Mixing it up with variations
Most people have heard a band or musician play a cover of a beloved song that makes us feel as if we are hearing it for the first time. Small changes can show give songs new life and meaning. A song whose details are changed but which still retains its original base is called a variation, and this will be the focus of the Williamsport Symphony Orchestra’s May 13 Concert, “Variations on a Theme.”
Variation is “one of the earliest forms in music,” according to Maestro Gerardo Edelstein, WSO conductor. The core of the song remains the same, but musicians will make changes or additions to give the piece a different feel. Another form of variation involves riffing on a theme.
“A lot of composers write variations on a given theme,” Edelstein said, citing Mozart and Bach as examples.
“Jazz music is a lot about theme and variation,” because players improvise “on a specific harmonic structure,” he added.
The concert, which is the last for the WSO season, will feature four pieces, with two featuring the Williamsport Youth Symphony Orchestra and one featuring guest soloist and Williamsport native Jeff Thayer, a violinist and concertmaster for the San Diego Symphony.
Thayer’s father, Fred Thayer, is a former choral director at Lycoming College; his mother, Pat Thayer, was instrumental in ensuring education for young violinists in the Williamsport area. Thayer begin violin lessons with his mother at age 3 and studied at the Conservatori Superior in Cordoba, Spain, at 14. He has performed as guest soloist for more than 12 orchestras and in a number of festivals. He is concertmaster and a faculty member of the Music Academy of the West in Santa Barbara, California.
“It’s very special to be going back home to perform with the symphony,” Thayer said in an email interview. “I have had some sort of connection to the Williamsport Symphony since I was a young boy, at first through my mother performing as both an oboist and as a violinist, and then as a member of the violin section for part of my time in high school. I’m honored to be going back to be the soloist again.”
Thayer will perform Bela Bartok’s “Violin Concerto No. 2.”
“It’s considered one of the most important violin concertos of the century,” Edelstein said.
The piece was written in 1938 and mixes traditional and Avant-garde styles.
“Bartok uses lots of melodies in the Hungarian folk style,” Edelstein said. The mixture of these with the pieces that feel modern make the piece a variation.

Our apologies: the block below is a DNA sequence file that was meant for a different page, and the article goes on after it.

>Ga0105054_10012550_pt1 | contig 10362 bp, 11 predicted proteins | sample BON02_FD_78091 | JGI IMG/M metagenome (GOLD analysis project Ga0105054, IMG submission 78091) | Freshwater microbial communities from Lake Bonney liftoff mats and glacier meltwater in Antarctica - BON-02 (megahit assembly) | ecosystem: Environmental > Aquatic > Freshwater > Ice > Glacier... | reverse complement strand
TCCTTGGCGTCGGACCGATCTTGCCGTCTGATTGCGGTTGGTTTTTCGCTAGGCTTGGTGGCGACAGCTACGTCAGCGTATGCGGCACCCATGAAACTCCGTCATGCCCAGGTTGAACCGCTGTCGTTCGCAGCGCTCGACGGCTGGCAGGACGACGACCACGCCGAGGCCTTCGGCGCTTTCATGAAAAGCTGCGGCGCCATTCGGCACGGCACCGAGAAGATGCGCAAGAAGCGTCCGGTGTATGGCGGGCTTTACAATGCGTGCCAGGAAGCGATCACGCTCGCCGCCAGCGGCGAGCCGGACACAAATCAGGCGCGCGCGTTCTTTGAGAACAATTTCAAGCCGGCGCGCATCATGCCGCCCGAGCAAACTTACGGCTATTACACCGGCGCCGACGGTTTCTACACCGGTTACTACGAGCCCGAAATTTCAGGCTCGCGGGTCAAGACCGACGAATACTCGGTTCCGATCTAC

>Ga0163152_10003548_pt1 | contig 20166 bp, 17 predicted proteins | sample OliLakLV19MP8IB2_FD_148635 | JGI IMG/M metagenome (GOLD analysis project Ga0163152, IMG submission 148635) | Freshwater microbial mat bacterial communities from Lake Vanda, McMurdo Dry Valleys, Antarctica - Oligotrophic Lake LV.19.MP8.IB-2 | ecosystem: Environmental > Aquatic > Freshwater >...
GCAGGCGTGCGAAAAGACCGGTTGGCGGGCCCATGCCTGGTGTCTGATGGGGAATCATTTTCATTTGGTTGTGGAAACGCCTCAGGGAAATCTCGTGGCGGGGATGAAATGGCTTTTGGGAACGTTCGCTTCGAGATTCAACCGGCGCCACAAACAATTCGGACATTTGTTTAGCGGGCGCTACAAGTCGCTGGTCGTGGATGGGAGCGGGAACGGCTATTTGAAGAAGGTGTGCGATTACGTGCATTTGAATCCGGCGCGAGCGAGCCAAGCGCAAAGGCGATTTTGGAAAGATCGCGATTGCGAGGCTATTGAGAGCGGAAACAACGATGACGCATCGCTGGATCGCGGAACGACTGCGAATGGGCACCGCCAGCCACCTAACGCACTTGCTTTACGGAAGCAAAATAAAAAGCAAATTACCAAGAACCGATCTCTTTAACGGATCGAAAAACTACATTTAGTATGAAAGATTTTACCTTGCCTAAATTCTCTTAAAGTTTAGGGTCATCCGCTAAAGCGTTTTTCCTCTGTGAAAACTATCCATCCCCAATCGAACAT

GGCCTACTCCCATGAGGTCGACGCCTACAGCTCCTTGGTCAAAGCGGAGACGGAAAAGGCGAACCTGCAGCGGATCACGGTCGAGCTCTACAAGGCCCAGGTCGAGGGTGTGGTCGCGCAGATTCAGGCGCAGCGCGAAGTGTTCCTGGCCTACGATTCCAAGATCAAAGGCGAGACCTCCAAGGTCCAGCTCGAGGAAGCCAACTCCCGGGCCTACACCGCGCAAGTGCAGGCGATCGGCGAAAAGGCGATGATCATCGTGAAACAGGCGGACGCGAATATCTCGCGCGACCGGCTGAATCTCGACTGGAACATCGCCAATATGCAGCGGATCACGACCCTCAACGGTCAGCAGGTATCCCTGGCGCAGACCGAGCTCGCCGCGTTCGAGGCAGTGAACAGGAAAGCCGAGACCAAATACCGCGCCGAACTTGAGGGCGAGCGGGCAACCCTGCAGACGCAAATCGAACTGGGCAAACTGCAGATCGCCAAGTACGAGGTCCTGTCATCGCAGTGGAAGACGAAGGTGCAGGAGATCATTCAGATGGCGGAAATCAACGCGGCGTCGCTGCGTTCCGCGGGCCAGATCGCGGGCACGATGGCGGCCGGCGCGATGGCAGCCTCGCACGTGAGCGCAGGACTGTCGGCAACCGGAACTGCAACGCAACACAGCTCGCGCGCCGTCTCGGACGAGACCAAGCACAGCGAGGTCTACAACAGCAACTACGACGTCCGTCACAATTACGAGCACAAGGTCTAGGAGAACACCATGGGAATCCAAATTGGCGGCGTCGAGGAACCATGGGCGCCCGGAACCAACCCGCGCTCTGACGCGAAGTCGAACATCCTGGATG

Thayer said the song also contains variation in its form.
“Bartok’s second violin (concerto) is deceptive in its theme and variation context. (Bartok’s) friend, Zoltan Szekely, for whom it was written, asked him to write a standard three-movement concerto. Bartok, however, wanting to write the concerto in theme and variation format, satisfied both Szekely as well as his own ambitions by combining both ideas. The second movement is in fact a theme with six variations, and the third movement is all variations of the same material that he used in the first movement. Not only is this solution very clever, but it makes this exciting and colorful concerto even more brilliant when these layers of complexity are revealed and understood,” Thayer said.
The audience will get another taste of variations from the works of Aaron Copland; two of Copland’s songs will be performed by the WSO together with the Williamsport Youth Symphony Orchestra (WYSO).
“The students will sit with the orchestra, spread throughout the orchestra,” Edelstein. The two songs to be performed are “Variations on a Shaker Melody,” from “Appalachian Spring,” and “Hoe-Down,” from “Rodeo.”
“The music is very appealing. It’s based on folk songs,” Edelstein said.
The sole work following the concert intermission contains the most defined variations. “Variations on an Original Theme for Orchestra (‘Enigma’), Op. 36” by Edward Elgar is divided into numbered movements, with each movement written for a person the composer knew. Edelstein said Elgar wanted to portray his loved ones through music and chose 14 people, starting with his wife and ending with himself.
“Every variation represents a friend or somebody he knew very well, and he wanted to portray them in music,” Edelstein said. Originally the movements each were paired with initials, so listeners didn’t know who they referred to. The mystery deepened when Elgar revealed that all the people represented in the piece have one thing in common, but he kept mum on the common denominator.
“Because he took the mystery to his grave, nobody is able to unscramble the puzzle,” Edelstein said. “We’ll probably never find out (what everyone has in common).”
To experience “Variations on a Theme,” call the Community Arts Center at 570-326-2424 or visit www.caclive.com.